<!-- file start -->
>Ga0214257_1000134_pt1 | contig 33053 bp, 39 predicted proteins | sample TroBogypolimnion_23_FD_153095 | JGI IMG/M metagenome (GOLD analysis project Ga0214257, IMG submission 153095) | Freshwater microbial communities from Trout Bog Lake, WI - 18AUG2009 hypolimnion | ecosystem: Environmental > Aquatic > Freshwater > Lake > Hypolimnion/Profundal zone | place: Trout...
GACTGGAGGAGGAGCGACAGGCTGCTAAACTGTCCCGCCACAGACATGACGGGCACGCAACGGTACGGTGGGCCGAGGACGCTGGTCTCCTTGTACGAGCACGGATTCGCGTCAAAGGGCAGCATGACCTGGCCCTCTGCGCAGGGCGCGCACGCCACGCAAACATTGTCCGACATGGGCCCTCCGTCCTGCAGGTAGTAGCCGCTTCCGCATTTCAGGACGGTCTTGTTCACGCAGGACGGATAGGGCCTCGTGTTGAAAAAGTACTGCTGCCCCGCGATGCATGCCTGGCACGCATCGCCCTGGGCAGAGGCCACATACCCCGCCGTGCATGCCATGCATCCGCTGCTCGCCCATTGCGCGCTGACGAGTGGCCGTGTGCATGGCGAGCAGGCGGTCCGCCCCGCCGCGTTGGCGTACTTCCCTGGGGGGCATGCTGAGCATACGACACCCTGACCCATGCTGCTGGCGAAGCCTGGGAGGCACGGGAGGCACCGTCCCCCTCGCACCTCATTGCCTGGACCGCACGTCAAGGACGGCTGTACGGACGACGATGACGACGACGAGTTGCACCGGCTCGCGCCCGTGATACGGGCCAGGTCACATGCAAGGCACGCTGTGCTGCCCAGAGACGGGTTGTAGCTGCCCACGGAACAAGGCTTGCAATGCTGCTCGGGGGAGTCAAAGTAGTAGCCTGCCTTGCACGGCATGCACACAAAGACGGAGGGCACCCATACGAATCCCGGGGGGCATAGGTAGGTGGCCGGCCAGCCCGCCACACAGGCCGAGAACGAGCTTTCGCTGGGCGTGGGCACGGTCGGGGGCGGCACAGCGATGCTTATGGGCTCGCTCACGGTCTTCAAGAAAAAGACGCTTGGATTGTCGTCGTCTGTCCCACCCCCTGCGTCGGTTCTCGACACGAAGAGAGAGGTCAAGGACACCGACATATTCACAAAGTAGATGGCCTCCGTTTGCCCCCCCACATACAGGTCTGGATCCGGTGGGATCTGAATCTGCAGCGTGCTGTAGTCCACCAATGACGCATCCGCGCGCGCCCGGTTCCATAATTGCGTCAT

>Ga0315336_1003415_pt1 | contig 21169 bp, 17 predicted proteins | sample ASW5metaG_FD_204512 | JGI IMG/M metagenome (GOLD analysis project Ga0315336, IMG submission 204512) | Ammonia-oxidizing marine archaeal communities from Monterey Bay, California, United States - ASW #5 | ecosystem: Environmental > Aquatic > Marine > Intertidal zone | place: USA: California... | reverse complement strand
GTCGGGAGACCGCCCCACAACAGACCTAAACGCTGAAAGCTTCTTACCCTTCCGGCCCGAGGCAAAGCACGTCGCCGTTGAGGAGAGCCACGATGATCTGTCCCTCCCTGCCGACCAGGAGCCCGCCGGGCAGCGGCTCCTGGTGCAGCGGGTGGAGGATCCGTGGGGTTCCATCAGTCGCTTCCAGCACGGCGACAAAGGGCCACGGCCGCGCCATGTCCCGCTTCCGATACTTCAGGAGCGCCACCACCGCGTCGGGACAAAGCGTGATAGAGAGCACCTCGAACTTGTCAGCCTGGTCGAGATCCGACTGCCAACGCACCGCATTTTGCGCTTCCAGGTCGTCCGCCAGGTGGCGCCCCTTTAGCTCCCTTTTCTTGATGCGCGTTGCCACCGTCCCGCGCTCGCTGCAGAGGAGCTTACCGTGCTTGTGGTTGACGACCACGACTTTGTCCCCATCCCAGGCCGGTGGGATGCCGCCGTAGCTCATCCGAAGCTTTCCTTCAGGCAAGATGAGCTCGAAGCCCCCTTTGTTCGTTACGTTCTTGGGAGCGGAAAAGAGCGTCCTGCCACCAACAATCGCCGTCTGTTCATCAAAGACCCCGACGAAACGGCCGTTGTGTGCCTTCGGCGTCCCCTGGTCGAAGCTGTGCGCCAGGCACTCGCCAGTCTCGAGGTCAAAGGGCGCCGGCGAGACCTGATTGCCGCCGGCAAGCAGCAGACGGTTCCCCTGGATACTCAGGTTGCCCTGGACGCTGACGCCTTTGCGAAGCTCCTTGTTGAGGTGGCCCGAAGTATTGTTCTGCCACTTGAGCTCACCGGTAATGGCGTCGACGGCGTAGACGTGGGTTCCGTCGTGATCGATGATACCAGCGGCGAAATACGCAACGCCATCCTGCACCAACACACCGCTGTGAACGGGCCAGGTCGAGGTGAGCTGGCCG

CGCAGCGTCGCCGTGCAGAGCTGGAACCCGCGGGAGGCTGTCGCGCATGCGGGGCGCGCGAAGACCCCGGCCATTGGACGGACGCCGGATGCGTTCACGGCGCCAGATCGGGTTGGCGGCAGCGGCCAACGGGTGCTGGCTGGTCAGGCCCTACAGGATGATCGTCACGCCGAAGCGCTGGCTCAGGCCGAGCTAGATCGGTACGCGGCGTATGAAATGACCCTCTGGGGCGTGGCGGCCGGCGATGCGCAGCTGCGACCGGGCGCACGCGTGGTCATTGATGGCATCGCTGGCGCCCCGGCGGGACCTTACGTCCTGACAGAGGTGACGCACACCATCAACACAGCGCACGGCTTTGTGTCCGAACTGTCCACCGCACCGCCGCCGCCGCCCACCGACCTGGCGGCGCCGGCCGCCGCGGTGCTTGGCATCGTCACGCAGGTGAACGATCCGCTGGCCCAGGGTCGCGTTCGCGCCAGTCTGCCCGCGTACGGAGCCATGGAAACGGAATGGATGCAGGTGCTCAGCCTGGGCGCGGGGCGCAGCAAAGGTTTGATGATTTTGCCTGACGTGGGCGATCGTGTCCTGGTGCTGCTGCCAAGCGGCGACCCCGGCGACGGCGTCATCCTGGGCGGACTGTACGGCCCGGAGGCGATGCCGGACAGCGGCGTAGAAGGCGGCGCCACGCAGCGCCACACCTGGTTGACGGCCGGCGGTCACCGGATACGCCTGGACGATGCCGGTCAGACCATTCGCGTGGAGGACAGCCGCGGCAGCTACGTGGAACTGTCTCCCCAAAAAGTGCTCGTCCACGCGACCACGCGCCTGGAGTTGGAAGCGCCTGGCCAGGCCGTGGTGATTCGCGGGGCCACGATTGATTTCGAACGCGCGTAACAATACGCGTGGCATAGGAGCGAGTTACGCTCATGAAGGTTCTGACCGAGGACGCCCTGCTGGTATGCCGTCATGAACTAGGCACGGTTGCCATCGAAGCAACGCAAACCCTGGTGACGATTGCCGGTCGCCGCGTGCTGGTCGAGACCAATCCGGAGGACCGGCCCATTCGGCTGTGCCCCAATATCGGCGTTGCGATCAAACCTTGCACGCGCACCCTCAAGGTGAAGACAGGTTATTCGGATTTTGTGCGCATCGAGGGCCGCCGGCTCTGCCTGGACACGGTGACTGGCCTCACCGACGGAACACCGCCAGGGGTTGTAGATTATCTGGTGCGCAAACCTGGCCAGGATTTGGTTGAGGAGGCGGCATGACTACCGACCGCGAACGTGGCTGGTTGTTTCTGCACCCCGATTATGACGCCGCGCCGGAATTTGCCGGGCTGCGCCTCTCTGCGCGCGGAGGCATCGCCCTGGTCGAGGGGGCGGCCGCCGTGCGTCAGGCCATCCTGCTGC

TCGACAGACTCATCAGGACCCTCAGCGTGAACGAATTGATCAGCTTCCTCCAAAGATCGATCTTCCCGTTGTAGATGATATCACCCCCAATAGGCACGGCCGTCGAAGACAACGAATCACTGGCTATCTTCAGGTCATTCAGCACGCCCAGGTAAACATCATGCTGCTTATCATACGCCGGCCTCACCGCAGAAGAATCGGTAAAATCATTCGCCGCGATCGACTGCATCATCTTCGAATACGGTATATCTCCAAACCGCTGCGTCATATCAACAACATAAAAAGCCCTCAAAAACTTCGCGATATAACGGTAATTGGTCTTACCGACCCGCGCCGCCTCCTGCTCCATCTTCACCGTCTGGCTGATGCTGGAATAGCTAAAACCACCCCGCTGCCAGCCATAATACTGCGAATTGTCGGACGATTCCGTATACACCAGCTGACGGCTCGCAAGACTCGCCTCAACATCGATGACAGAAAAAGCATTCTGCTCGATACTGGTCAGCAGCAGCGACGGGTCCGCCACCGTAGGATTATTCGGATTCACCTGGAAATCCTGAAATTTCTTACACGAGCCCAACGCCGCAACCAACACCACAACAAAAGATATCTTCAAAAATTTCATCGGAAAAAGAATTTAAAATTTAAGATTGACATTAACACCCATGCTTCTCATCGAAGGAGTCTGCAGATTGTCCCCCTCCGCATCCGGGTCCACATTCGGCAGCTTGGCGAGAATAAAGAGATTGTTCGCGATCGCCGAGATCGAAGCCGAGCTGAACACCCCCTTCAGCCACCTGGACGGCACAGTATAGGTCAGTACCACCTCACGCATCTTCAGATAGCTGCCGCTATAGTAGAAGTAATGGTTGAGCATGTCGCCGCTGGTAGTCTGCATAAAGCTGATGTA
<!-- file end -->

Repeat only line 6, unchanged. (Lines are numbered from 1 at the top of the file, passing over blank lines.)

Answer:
TCGACAGACTCATCAGGACCCTCAGCGTGAACGAATTGATCAGCTTCCTCCAAAGATCGATCTTCCCGTTGTAGATGATATCACCCCCAATAGGCACGGCCGTCGAAGACAACGAATCACTGGCTATCTTCAGGTCATTCAGCACGCCCAGGTAAACATCATGCTGCTTATCATACGCCGGCCTCACCGCAGAAGAATCGGTAAAATCATTCGCCGCGATCGACTGCATCATCTTCGAATACGGTATATCTCCAAACCGCTGCGTCATATCAACAACATAAAAAGCCCTCAAAAACTTCGCGATATAACGGTAATTGGTCTTACCGACCCGCGCCGCCTCCTGCTCCATCTTCACCGTCTGGCTGATGCTGGAATAGCTAAAACCACCCCGCTGCCAGCCATAATACTGCGAATTGTCGGACGATTCCGTATACACCAGCTGACGGCTCGCAAGACTCGCCTCAACATCGATGACAGAAAAAGCATTCTGCTCGATACTGGTCAGCAGCAGCGACGGGTCCGCCACCGTAGGATTATTCGGATTCACCTGGAAATCCTGAAATTTCTTACACGAGCCCAACGCCGCAACCAACACCACAACAAAAGATATCTTCAAAAATTTCATCGGAAAAAGAATTTAAAATTTAAGATTGACATTAACACCCATGCTTCTCATCGAAGGAGTCTGCAGATTGTCCCCCTCCGCATCCGGGTCCACATTCGGCAGCTTGGCGAGAATAAAGAGATTGTTCGCGATCGCCGAGATCGAAGCCGAGCTGAACACCCCCTTCAGCCACCTGGACGGCACAGTATAGGTCAGTACCACCTCACGCATCTTCAGATAGCTGCCGCTATAGTAGAAGTAATGGTTGAGCATGTCGCCGCTGGTAGTCTGCATAAAGCTGATGTA